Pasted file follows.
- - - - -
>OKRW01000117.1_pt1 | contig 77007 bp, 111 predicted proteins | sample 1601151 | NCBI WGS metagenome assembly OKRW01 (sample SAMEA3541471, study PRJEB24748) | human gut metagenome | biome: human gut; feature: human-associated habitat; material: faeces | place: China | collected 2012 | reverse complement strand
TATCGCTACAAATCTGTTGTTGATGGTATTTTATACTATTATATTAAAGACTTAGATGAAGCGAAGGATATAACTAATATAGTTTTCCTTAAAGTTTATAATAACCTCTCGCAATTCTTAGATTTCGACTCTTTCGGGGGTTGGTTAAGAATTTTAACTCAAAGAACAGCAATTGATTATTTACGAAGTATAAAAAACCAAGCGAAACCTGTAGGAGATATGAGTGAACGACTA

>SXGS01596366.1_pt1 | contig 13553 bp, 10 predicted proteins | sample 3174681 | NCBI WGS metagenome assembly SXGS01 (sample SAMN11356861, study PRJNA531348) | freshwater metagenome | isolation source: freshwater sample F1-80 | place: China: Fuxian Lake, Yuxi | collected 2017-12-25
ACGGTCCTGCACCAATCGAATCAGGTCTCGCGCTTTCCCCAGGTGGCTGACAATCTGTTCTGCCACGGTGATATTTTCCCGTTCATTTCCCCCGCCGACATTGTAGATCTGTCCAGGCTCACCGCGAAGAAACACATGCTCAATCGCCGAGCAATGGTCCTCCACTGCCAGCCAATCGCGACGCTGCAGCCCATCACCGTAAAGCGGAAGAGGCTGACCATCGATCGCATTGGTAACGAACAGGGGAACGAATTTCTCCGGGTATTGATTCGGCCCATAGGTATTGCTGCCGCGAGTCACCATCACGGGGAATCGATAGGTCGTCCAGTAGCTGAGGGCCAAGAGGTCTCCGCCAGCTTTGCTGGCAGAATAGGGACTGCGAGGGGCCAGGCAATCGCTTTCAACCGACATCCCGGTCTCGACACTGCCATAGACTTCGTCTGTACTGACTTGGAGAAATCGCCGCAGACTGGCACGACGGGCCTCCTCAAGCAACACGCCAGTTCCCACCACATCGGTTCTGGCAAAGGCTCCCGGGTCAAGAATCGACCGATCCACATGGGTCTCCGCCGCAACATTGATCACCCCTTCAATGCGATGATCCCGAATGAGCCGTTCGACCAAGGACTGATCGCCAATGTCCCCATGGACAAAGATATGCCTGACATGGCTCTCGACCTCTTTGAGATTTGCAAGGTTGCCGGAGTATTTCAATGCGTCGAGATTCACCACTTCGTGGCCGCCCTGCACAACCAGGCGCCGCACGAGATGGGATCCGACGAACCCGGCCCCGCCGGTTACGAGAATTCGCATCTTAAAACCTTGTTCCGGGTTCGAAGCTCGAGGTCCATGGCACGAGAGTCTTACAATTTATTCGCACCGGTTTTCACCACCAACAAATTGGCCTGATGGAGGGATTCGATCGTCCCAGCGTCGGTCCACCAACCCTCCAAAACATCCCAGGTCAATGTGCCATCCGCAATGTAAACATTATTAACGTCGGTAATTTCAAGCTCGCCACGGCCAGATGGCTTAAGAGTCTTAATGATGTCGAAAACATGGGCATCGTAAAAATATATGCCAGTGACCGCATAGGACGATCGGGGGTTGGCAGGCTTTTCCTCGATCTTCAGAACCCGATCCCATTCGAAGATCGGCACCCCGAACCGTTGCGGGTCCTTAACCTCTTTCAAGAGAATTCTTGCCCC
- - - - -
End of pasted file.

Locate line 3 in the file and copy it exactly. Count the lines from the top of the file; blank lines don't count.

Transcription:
>SXGS01596366.1_pt1 | contig 13553 bp, 10 predicted proteins | sample 3174681 | NCBI WGS metagenome assembly SXGS01 (sample SAMN11356861, study PRJNA531348) | freshwater metagenome | isolation source: freshwater sample F1-80 | place: China: Fuxian Lake, Yuxi | collected 2017-12-25